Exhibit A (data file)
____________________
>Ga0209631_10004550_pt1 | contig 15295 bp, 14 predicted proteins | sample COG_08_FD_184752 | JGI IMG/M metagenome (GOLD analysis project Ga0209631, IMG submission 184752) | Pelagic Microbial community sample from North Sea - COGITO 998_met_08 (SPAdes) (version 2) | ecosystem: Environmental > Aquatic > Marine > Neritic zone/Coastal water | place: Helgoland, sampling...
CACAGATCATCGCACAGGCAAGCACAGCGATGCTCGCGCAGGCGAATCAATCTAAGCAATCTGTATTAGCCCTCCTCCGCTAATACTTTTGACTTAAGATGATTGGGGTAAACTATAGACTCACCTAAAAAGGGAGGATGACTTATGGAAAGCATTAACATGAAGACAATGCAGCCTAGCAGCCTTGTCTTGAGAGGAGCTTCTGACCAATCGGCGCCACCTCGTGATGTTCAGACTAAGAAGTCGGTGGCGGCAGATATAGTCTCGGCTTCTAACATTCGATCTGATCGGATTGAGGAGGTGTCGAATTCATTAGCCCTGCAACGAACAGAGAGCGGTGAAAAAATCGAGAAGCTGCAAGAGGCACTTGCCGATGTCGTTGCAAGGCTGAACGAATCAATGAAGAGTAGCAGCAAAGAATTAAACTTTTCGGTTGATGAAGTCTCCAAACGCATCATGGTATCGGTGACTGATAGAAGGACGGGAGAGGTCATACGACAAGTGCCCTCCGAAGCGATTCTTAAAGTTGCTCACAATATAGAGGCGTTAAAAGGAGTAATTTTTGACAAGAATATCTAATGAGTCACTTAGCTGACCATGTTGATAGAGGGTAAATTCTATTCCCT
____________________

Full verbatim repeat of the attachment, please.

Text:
>Ga0209631_10004550_pt1 | contig 15295 bp, 14 predicted proteins | sample COG_08_FD_184752 | JGI IMG/M metagenome (GOLD analysis project Ga0209631, IMG submission 184752) | Pelagic Microbial community sample from North Sea - COGITO 998_met_08 (SPAdes) (version 2) | ecosystem: Environmental > Aquatic > Marine > Neritic zone/Coastal water | place: Helgoland, sampling...
CACAGATCATCGCACAGGCAAGCACAGCGATGCTCGCGCAGGCGAATCAATCTAAGCAATCTGTATTAGCCCTCCTCCGCTAATACTTTTGACTTAAGATGATTGGGGTAAACTATAGACTCACCTAAAAAGGGAGGATGACTTATGGAAAGCATTAACATGAAGACAATGCAGCCTAGCAGCCTTGTCTTGAGAGGAGCTTCTGACCAATCGGCGCCACCTCGTGATGTTCAGACTAAGAAGTCGGTGGCGGCAGATATAGTCTCGGCTTCTAACATTCGATCTGATCGGATTGAGGAGGTGTCGAATTCATTAGCCCTGCAACGAACAGAGAGCGGTGAAAAAATCGAGAAGCTGCAAGAGGCACTTGCCGATGTCGTTGCAAGGCTGAACGAATCAATGAAGAGTAGCAGCAAAGAATTAAACTTTTCGGTTGATGAAGTCTCCAAACGCATCATGGTATCGGTGACTGATAGAAGGACGGGAGAGGTCATACGACAAGTGCCCTCCGAAGCGATTCTTAAAGTTGCTCACAATATAGAGGCGTTAAAAGGAGTAATTTTTGACAAGAATATCTAATGAGTCACTTAGCTGACCATGTTGATAGAGGGTAAATTCTATTCCCT